Sweet Sweetback’s Baadasssss Song created an iconic Blaxploitation hero, defined by his cool, tough demeanor and his sexual escapades. But arguably what attracted audiences most to the film was its unflinching political stance. Van Peebles created a character and a film that was willing to make revolution its subject both in substance and in style. Along with American cinematographer Robert Maxwell, who also shot Don’t Play Us Cheap, Van Peebles pushed Sweet Sweetback’s Baadasssss Song to its visual extremes, filling the movie with confronting editing patterns, unconventional camera angles, kaleidoscopic superimpositions, double exposure and saturated and clashing lighting designs. Van Peebles wanted to make a low-budget independent film that “looked as good as anything one of the major studios could turn out”. In doing so, he and his crew defied their production limitations, tiny budget and 19 day shooting schedule to create a bold visual language never before seen in American cinema.

If Sweet Sweetback’s Baadasssss Song kicked off the Blaxploitation movement, SHAFT catapulted it into the stratosphere. Released just a few months after Sweet Sweetback’s Baadasssss Song, Shaft, directed by American photographer, musician, writer and filmmaker Gordon Parks, was one of the first films released by a major American studio to have a Black action hero at the center of its story. The film stars Richard Roundtree as John Shaft, a suave detective who first finds himself up against the leader of the Black crime mob, Bumpy (Moses Gunn), then against the Black nationals, before joining forces with both against the white mafia, who attempt to blackmail Bumpy by kidnapping his daughter. Gwenn Mitchess, Christopher St. John, Charles Cioffi and Margaret Warncke also star. Shaft won an Academy Award for Best Original Song (making Isaac Hayes the first Black man to win an Oscar), grossed over $12 million from its $500,000 budget (saving MGM from bankruptcy), and in 2000 was inducted in the US National Film Registry by the Library of Congress. The film led to two remakes and two sequels, as well as a television series. 

Parks took the influences of his own background as a photojournalist and sought to apply them to the making of Shaft, working closely with Swiss cinematographer Urs Furrer to portray a side of New York that audiences had rarely seen represented on screen. Parks wanted Shaft to showcase Black America in everything from language to style, and brought this radicalism to the film’s visual language as well. One of the key visual characteristics of the film is the way it appears to worship its central character. Parks and Furrer almost always framed Shaft in low-angle shots, and his camera movement was always motivated by Shaft’s. In doing so, they created a relationship between the hero and audience that up until then had been reserved for white characters in American cinema – one in which, in Parks’s own words, would for essentially the first time in American cinema allow audiences “to see the Black guy winning”.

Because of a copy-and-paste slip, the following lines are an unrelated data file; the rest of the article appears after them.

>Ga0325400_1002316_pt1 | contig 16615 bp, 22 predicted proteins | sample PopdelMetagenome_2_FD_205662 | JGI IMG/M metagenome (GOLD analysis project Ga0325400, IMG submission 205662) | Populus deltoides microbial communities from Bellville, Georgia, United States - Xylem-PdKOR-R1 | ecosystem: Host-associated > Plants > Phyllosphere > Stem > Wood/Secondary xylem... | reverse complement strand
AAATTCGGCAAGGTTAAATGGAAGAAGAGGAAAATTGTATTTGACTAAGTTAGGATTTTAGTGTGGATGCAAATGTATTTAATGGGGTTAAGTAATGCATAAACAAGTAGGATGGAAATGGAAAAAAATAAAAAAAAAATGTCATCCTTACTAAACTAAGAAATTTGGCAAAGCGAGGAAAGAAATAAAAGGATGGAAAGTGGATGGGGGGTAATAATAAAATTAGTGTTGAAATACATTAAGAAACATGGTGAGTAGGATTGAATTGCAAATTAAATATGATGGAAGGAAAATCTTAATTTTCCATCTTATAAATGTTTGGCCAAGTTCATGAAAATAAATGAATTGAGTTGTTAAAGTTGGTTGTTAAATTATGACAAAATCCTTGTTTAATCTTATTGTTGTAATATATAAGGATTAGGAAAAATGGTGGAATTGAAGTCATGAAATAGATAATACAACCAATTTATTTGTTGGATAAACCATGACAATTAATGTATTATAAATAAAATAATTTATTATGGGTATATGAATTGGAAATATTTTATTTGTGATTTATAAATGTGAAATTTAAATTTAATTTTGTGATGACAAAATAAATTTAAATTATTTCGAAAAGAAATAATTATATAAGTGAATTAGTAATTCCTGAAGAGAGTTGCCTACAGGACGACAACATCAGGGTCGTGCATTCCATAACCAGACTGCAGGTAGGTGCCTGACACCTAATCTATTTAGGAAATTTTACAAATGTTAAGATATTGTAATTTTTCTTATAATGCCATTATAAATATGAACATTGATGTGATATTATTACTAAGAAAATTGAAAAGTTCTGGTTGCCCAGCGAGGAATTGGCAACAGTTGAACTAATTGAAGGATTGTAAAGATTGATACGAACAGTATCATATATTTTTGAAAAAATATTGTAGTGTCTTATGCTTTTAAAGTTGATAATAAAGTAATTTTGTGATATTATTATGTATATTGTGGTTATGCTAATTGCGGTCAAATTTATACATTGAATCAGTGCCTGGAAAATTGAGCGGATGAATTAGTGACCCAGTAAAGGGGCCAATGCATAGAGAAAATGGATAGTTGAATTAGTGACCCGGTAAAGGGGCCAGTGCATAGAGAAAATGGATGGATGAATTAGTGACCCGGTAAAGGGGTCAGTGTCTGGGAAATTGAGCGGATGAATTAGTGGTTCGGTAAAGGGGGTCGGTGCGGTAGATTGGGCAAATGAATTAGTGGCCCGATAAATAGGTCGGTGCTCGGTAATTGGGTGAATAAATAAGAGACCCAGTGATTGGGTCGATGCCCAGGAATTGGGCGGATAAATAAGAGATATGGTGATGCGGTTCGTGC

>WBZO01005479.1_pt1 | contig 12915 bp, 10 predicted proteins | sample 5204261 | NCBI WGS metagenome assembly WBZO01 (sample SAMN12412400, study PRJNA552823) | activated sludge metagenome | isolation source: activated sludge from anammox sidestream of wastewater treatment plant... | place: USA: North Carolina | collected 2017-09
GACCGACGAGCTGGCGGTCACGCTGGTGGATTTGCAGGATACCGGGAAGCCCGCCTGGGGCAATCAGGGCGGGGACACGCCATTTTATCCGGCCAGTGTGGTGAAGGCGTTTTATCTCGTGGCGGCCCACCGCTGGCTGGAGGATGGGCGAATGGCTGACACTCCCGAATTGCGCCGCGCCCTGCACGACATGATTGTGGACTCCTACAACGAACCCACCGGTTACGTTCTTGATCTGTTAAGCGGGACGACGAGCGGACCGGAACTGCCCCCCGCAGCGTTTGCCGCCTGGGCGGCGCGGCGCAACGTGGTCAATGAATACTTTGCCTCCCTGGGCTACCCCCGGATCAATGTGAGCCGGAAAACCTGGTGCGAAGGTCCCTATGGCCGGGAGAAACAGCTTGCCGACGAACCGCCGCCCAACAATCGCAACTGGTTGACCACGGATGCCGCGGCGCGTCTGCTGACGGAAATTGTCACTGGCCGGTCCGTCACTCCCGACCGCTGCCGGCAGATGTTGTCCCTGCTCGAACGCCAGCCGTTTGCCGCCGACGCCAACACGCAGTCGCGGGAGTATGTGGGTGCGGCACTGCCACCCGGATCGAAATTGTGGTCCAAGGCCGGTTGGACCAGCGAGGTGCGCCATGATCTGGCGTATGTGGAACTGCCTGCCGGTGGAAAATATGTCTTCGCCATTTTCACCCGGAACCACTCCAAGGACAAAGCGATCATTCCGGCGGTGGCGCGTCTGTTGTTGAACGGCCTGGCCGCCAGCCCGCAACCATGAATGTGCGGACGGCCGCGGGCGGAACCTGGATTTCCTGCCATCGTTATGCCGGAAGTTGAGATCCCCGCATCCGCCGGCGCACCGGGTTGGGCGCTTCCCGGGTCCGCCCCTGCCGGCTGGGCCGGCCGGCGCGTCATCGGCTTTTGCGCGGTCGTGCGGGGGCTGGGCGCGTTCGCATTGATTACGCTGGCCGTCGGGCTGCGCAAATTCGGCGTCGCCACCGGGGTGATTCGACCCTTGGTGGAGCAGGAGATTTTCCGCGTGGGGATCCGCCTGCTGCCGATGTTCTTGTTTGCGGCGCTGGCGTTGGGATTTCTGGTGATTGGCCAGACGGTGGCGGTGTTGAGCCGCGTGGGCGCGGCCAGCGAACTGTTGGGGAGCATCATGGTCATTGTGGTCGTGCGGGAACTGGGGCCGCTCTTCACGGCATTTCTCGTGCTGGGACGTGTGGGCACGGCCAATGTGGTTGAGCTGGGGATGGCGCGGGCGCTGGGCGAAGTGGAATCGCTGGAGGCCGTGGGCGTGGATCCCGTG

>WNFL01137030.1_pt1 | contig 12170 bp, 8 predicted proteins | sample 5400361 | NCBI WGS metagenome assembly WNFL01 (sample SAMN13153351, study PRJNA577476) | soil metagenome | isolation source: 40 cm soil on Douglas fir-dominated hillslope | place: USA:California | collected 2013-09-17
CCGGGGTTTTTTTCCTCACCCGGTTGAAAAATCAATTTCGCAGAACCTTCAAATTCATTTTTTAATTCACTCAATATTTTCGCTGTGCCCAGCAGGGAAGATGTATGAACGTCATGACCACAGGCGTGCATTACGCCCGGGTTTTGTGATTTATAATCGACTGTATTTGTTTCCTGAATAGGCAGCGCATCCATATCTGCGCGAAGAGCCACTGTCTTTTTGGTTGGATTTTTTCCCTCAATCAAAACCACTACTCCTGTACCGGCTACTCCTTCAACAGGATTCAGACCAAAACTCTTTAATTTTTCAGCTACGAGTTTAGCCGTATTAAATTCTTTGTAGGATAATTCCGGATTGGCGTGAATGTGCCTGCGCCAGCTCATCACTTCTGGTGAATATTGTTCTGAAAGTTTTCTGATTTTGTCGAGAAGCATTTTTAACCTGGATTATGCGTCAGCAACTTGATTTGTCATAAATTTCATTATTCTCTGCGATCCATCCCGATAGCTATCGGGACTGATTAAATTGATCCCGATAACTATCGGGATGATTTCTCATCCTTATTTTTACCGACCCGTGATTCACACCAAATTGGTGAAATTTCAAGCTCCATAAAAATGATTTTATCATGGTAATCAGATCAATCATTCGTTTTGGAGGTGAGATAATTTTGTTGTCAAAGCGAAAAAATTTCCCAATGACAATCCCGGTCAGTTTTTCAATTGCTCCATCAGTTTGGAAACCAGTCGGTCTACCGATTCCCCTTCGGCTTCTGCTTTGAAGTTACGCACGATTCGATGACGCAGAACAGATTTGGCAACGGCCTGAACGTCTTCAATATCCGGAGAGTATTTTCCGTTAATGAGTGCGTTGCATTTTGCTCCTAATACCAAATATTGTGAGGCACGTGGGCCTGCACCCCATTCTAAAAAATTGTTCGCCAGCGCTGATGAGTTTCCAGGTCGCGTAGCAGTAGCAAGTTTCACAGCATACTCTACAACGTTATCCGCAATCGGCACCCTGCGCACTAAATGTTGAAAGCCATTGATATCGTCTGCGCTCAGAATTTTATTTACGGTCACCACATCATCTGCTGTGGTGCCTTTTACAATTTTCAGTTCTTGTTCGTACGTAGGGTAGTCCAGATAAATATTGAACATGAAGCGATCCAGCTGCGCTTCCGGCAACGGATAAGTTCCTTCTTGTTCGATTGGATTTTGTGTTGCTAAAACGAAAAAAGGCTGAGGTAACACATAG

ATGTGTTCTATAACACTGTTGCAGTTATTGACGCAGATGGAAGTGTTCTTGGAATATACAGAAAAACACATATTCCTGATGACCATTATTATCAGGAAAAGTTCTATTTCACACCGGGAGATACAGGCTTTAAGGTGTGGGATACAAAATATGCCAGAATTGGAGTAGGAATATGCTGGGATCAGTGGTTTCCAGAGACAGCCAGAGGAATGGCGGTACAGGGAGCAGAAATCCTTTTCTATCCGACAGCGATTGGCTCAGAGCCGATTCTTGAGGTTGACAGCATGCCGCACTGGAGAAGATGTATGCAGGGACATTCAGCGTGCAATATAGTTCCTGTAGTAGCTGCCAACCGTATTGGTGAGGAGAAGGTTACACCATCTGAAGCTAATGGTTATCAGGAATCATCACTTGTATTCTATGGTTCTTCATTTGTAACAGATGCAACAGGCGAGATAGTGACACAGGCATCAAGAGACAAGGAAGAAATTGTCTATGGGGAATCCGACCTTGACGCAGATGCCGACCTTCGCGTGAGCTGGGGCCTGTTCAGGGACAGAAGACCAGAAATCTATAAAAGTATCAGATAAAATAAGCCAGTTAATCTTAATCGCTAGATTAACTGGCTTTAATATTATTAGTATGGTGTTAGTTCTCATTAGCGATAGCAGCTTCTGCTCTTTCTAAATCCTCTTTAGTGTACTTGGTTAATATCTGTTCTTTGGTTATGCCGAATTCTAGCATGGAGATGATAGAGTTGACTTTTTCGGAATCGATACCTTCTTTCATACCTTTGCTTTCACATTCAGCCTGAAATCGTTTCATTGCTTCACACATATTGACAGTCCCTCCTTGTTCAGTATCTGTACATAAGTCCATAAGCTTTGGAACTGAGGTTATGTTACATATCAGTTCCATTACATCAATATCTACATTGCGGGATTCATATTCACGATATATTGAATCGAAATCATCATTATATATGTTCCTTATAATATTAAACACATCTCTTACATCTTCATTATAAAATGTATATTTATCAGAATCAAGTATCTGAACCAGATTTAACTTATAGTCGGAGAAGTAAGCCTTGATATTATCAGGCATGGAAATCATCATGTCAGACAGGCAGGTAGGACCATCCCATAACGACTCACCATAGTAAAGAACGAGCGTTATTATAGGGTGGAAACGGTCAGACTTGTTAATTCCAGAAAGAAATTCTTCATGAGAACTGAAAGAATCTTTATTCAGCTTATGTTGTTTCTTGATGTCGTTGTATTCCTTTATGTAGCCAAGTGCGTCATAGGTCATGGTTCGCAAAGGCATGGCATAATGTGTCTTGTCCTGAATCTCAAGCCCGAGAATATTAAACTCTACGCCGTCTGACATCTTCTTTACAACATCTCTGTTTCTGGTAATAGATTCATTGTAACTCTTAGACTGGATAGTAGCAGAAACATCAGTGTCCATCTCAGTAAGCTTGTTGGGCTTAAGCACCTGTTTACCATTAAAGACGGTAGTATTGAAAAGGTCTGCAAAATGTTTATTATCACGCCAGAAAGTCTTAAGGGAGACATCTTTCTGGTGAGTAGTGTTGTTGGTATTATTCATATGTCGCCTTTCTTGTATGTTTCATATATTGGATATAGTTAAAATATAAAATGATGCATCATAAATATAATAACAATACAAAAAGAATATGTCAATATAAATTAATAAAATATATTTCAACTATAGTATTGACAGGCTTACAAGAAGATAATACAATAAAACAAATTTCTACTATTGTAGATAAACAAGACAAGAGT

Blaxploitation films didn’t just glorify the Black male hero. By the time that FOXY BROWN was released in 1974, Pam Grier was already the pre-eminent female star of the movement, thanks to 1973’s Coffy. The sequel, Foxy Brown, written and directed by Jack Hill, was her most iconic role, and follows the title character as she poses as a sex worker to take on a gang of white drug dealers who murdered her boyfriend (Terry Carter), an undercover cop. Foxy Brown also stars Kathryn Loder, Antonio Fargas, and Juanita Brown. The film grossed over $2.4 million at the box office from its $500,000 budget, and has since gone on to be considered a cult classic of the movement. 

Brown’s resilience, violence and sexuality made her an instant classic amongst Blaxploitation characters. The character was also controversial for the ways in which some audiences saw her as entrenching an attitude of objectification of Black women. Over time, the character has ascended to become a pop culture icon, and an archetypal figure of the 70s nostalgia movement. Both the cinematography and costume design were central to ensuring Foxy Brown’s icon status in the Blaxploitation canon. Hill collaborated with American cinematographer Brick Marquard, best known at the time for his work with Peter Bogdanovich, and with American Costume Designer Ruthie West, who was the stylist for the Jackson 5, Thelma Houston, Bobby Gentry and the Curtis Brothers. Hill, Marquard and West not only ensured that Grier’s character would hold the dominant position in the composition of every frame she occupied, but also that her character’s costuming would create bold and vibrant frames that made Foxy Brown one of the most memorable films of its era.